Unknown artist

Ivory and Horn Mermaid Perfume Bottle

Date Unknown

Ivory, horn, and silver

The Collection of Nicholas and Shelley Schorsch




Essay by Tessa Schorsch


This mermaid vessel is an object of unknown origin, purchased from a small antique shop in Newport, Rhode Island that serves both functional and aesthetic purposes.  The object is roughly nine inches long with an ivory body and hollow horn tail that allows liquid to be stored.  The metal screw attached to the mermaid’s head caps the liquid this object could hold.  This vessel’s materials, techniques, and patina suggest that it was made in the mid- to late0- 1800s or early 1900s. The upper half of the sculpture is made out of ivory. The female figure depicted is naked with an hour glass shaped body.  Her back is arched displaying a flat stomach, belly button indent and a horn tail that starts where her pubic hair begins.

The half-woman/half-fish anatomy of this figure seems to portray a mermaid, but the more sexualized representation aligns more closely with the tradition of sirens, a common conflation in art and literature. Sirens were known for luring sailors into shipwrecks with their songs and seductive bodies. Mermaid folklore usually involves taming the mermaid and making her a good wife or possession. Many cultures have interpretations of sirens and mermaids with ties to literature, folklore, and artifacts. Some would argue that sirens and mermaids are actually the same creatures simply referred to differently because of the various cultural backgrounds from which they come. Tales of sirens date back to Greek mythological stories, appearing, for instance, in the Odyssey.  The figure’s exposed pubic hair and breasts along with her arched back and hourglass figure suggesting sexuality and temptation have more in common with siren-based mythology than the mermaid folklore and imagery that we see so commercialized today.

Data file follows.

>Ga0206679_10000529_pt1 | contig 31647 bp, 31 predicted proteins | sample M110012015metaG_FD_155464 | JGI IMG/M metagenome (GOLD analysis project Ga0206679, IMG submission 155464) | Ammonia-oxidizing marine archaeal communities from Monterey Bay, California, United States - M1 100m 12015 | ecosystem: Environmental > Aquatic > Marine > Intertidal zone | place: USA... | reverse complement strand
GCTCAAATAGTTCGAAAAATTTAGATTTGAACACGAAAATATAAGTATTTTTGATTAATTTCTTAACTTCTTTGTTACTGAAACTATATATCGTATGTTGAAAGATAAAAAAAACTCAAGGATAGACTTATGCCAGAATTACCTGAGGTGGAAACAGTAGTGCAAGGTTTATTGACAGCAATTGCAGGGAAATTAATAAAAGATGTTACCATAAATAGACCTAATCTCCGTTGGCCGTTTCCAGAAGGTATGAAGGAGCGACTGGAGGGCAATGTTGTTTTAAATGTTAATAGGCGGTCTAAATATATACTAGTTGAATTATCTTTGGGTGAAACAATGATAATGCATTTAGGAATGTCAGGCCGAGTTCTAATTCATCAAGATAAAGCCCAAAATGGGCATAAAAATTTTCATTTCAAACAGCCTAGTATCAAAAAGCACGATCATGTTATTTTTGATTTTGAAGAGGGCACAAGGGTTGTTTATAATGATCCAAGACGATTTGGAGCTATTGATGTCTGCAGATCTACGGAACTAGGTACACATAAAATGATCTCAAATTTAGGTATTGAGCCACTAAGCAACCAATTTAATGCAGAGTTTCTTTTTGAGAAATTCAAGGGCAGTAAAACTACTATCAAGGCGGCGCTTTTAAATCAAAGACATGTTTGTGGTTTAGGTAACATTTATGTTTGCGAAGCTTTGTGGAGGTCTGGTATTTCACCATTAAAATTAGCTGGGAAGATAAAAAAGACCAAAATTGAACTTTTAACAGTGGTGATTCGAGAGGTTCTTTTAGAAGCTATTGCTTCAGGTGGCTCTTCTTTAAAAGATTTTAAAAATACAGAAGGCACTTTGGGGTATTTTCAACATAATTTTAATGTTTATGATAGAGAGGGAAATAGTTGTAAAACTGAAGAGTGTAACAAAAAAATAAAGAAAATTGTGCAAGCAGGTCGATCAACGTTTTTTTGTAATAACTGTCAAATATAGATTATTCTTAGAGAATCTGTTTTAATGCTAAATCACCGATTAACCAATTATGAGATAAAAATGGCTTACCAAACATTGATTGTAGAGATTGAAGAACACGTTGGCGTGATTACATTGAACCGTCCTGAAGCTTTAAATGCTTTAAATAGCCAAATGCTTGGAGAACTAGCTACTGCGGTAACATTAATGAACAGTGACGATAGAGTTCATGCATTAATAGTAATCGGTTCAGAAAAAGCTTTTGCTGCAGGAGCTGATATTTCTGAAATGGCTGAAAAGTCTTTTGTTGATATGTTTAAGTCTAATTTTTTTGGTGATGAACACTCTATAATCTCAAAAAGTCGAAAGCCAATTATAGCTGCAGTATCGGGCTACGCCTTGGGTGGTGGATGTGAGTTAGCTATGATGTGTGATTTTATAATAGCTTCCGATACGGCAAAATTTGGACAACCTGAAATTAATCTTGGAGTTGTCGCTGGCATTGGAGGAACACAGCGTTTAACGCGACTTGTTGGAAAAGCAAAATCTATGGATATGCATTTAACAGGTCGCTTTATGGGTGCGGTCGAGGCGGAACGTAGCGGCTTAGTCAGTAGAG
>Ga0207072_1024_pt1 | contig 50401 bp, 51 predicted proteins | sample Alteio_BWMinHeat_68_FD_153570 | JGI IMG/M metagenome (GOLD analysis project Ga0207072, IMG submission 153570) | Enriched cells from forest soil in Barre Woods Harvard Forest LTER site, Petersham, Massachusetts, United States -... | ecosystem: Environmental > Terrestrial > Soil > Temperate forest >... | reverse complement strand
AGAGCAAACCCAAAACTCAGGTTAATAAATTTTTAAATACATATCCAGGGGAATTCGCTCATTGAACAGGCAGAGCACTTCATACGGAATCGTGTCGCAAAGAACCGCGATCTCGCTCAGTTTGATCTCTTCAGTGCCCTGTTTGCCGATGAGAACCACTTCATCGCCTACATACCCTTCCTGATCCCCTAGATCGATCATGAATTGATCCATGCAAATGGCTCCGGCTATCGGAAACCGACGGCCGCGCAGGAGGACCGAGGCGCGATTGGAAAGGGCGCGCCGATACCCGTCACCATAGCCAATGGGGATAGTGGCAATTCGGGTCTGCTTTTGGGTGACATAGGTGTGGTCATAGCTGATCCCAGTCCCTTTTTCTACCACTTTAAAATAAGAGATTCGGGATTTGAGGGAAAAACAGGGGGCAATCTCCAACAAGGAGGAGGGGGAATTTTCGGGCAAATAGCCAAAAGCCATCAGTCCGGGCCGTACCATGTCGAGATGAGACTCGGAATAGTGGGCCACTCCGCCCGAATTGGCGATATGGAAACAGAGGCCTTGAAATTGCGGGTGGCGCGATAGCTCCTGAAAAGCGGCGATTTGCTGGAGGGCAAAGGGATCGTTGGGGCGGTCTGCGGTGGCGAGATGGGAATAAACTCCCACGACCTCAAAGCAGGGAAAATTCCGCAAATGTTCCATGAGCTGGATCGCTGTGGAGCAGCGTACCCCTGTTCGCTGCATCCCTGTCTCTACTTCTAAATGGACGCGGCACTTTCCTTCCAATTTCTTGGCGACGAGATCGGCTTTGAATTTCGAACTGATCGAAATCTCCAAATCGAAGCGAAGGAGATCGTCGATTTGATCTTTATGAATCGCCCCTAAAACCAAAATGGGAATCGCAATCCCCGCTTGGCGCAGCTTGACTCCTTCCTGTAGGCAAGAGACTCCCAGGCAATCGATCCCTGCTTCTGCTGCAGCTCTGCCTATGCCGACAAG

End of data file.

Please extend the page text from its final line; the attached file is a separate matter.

The mermaid vessel is most likely made by a skilled scrimshaw craftsman who could have even been a sailor.  While research produced no close comparisons, the detailed carving of the mermaid’s body and face resembles the kind of scrimshaw found on canes or walking sticks.  They are carved from the same materials and depict similarly detailed imagery.  The tail of the mermaid is interesting because it looks similar and relates to material in the classic powder horns or flasks that were used to store gun powder. While the mermaid vessel has many similarities to walking sticks and other nautical artifacts, it is not similar enough to make a definitive conclusion regarding its origins.

The Department of Chemistry at Salve Regina University conducted chemical testing of the mermaid vessel to determine the nature of the material it might have stored.  The test results were not able to determine this with more than forty percent accuracy, but the compounds detected point towards a substance of medical or medicinal use like perfume, drugs, alcohol or poison.  The shape and layout of the object suggest that it stored liquid rather than a cream or powder.

We could imagine that this object was owned by the captain of a whaling ship leaving Newport or Nantucket in the late 18th-century.  It could have been left on his writing desk or bedside table as a gift or a souvenir of a particular journey.  It is an alluring object that was probably once used for storing small quantities of vital medicine in case of illness. 





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Beck, Horace Palmer.  Folklore and the Sea. Mystic, CT: Mystic Seaport Museum, 1996.

Couper, Alastair.  Sailors and Traders: A Maritime History of the Pacific Peoples. Honolulu: University of Hawaii Press, 2009.

Kranz, Jaqueline L.  American Nautical Art and Antiques.  New York:  Crown, 1975.

Lao, Meri. Seduction and the Secret Power of Women: The Lure of Sirens and Mermaids. Rochester, VT: Park Street Press, 2007.

Meschwitz, Susan, and Bernard Munge. Salve Regina University: Gas Chromatography / Mass Spectrometry Data. March 15, 2017. Raw data. RI, Newport.